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- Completed: Santa's workshop, Cat's Bath, Computer Art Club
- Location: Taiwan
For me, I have mostly used game engines with my elementary school students. We have used Blender Game Engine most, for 3D games, they worked fine within Blender but the exported distributions were terrible. Mostly visual coding. No way of creating Android or web distributions and as I mentioned earlier, the windows distributions were super buggy. However, I think people with more experience would find ways to avoid the types of bugs that we encountered.
We also used Quest for creating games quite similar to the ones we made with Renpy. They are written more like a choose your own adventure books, more narration and indirect speech. Less control over the images and we didn't try to animate or do anything fancy like that (probably wasn't possible). The games were exported to the web, which is cool as it is cross platform, though it would have been nice to have the option of creating an Android build.
I played around with Adrift too, as I had read a few interactive fiction games made with it. More spatial, in that it was more about exploring the environment. Again, less emphasis on things like sprite animation and more focused on story. Also, as it was an interpreter, the players type what they want to do, and it is more about anticipating their input and what they will try to type. Distributions were for computers only, as far as I am aware it was not possible to make mobile distributions or to publish the games online.
I only briefly looked at Godot before, it looked a bit intimidating and I didn't really have time to give it a proper go. It looked too difficult for my students.
Unity, too big. There was no way I could install it on the school computers. I tried making a VR game for Google Cardboard but there were too many technical issues that got in the way at the time. I wasted all my time trying to overcome the technical hurdles and I had not time to work on the game itself. I have not tried to use it for visual novels.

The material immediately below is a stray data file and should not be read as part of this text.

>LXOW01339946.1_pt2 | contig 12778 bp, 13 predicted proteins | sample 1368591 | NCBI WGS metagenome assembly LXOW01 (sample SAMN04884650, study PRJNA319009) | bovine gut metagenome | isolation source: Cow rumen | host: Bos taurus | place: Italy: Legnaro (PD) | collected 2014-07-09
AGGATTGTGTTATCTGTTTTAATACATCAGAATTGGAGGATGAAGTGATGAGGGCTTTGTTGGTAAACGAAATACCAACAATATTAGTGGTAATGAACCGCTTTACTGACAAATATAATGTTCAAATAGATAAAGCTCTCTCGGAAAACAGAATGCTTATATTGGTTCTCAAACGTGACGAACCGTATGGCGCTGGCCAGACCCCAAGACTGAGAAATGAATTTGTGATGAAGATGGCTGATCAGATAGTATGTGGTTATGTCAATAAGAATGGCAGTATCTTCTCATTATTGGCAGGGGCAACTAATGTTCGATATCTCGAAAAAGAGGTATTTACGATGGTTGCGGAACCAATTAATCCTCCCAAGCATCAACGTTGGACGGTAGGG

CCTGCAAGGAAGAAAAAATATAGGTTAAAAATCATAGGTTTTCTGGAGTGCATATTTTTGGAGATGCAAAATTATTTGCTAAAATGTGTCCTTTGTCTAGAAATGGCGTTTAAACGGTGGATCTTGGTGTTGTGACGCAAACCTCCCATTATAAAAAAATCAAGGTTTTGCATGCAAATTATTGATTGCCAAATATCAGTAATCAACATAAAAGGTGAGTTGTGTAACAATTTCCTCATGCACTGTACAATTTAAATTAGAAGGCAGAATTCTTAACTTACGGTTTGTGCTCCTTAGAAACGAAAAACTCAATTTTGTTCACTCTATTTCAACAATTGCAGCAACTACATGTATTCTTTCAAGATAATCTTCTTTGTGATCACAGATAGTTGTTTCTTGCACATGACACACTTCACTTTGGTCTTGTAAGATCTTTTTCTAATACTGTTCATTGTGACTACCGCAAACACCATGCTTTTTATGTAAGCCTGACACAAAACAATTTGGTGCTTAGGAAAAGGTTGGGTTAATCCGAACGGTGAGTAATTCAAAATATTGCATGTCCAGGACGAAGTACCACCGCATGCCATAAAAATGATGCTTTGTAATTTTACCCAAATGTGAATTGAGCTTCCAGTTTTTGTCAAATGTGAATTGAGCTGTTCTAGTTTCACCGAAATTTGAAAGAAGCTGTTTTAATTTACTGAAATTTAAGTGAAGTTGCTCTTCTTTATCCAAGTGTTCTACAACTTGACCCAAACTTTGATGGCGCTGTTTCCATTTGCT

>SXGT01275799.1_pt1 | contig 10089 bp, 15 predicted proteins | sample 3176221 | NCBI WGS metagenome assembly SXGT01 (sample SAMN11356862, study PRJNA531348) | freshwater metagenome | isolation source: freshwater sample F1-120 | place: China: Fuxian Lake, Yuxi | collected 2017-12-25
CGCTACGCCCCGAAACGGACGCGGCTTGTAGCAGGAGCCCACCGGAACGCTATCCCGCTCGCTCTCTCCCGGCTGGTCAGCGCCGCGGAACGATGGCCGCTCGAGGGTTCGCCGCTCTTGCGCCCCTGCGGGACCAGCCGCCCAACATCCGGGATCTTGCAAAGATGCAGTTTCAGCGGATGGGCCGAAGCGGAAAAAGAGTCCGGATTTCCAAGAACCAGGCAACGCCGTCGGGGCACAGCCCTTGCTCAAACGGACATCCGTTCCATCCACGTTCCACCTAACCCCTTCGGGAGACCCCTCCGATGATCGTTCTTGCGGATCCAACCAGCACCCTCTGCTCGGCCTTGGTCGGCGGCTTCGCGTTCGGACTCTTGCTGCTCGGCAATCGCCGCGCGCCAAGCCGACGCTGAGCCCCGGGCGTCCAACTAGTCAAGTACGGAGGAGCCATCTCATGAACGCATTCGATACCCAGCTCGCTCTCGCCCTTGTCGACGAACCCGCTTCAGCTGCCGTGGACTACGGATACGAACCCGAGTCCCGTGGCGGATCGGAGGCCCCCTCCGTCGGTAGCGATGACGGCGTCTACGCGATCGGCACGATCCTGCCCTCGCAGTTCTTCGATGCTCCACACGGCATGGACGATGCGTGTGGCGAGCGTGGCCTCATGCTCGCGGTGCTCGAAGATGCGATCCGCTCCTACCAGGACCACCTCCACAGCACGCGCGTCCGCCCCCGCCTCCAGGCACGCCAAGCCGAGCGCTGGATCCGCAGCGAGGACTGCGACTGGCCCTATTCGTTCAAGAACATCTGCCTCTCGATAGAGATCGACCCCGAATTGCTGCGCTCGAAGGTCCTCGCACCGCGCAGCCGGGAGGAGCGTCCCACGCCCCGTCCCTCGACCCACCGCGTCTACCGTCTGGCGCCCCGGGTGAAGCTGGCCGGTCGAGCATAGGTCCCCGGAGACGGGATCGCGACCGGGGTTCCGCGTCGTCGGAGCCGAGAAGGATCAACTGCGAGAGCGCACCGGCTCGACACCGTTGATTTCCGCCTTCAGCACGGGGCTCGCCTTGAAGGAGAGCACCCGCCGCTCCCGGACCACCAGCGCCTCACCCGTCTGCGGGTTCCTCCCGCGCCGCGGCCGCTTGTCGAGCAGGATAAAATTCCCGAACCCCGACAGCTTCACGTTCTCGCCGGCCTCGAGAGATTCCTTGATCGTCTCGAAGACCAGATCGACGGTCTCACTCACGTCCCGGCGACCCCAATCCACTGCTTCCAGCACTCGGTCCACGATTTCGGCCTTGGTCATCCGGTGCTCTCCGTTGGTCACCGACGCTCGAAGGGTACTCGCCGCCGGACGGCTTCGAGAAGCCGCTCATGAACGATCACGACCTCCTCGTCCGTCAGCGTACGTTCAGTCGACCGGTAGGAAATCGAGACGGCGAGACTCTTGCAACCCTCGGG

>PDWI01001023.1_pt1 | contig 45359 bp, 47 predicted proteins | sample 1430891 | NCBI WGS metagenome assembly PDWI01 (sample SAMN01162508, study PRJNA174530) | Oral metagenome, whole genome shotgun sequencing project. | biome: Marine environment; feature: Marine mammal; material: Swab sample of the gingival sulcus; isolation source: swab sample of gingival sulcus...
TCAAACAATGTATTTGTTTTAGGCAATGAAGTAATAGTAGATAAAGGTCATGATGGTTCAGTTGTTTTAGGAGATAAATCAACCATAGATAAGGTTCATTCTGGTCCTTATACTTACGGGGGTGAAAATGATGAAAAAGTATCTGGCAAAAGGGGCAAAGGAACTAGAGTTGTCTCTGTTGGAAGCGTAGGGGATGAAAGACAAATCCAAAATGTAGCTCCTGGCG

I am having a lot of fun with Renpy. I've managed to finish 3 short games that I am proud of and I am working away at two more. Sometimes I look at some similar games on Google Play and I notice their download size can be so much smaller (1-5 megs compared to the minimum of 20 before you even add images for new Renpy games), but I guess that is a trade off when you make games with a game engine compared to coding it yourself and optimising it for your game. It is probably also about porting python, but I noticed that older versions of Renpy had smaller Android builds.
My latest game:
BoPoMoFo Chinese for Babies, Toddlers and Children Android App
Creative Commons stuff:
100+ 360° photos of Japan,
Anime Eyes (Vectors)
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- Joined: Sat Jan 19, 2008 2:47 pm
- Projects: The Space Between
I still work with Unity, but it is a bit of a bear for someone who is primarily an artist and a programmer a distant second. But I like its power and customizability. It does have a very large footprint as you say, but it really is an engine you can do anything with if you master it.
Choicescript is something that Choice of Games uses for their titles, and I've worked with it a lot, specifically using Choicescript IDE. It is great for pure narratively driven titles, and easy to work with, but I don't like their licensing model.
RenPy continues to impress me as PyTom works on it over the years. And you can't beat the licensing! At this point, developers using RenPy have shown you can do really impressive stuff with the engine. My one nitpick with it is probably the documentation - like any engine that has been out for as long as RenPy has, there is a lot of outdated information and tutorials from different stages in the engines life, not all of them compatible or best practice anymore. I think PyTom is looking to remedy this by studying the coding habits of RenPy users and releasing best practices at some point in the future, which will be a big help.
I'm not sure download size is too much concern these days - most people won't blink at several dozen megabytes. You don't want unneccessary bloat, but with a lot of indie games already clocking in a 4-5 GB +, and AAA games going into the 50 GB + range .... ::ComputerArt.Club wrote: ↑Wed Jan 31, 2018 10:44 amSometimes I look at some similar games on Google Play and I notice their download size can be so much smaller (1-5 megs compared to the minimum of 20 before you even add images for new Renpy games), but I guess that is a trade off when you make games with a game engine compared to coding it yourself and optimising it for your game. It is probably also about porting python, but I noticed that older versions of Renpy had smaller Android builds.
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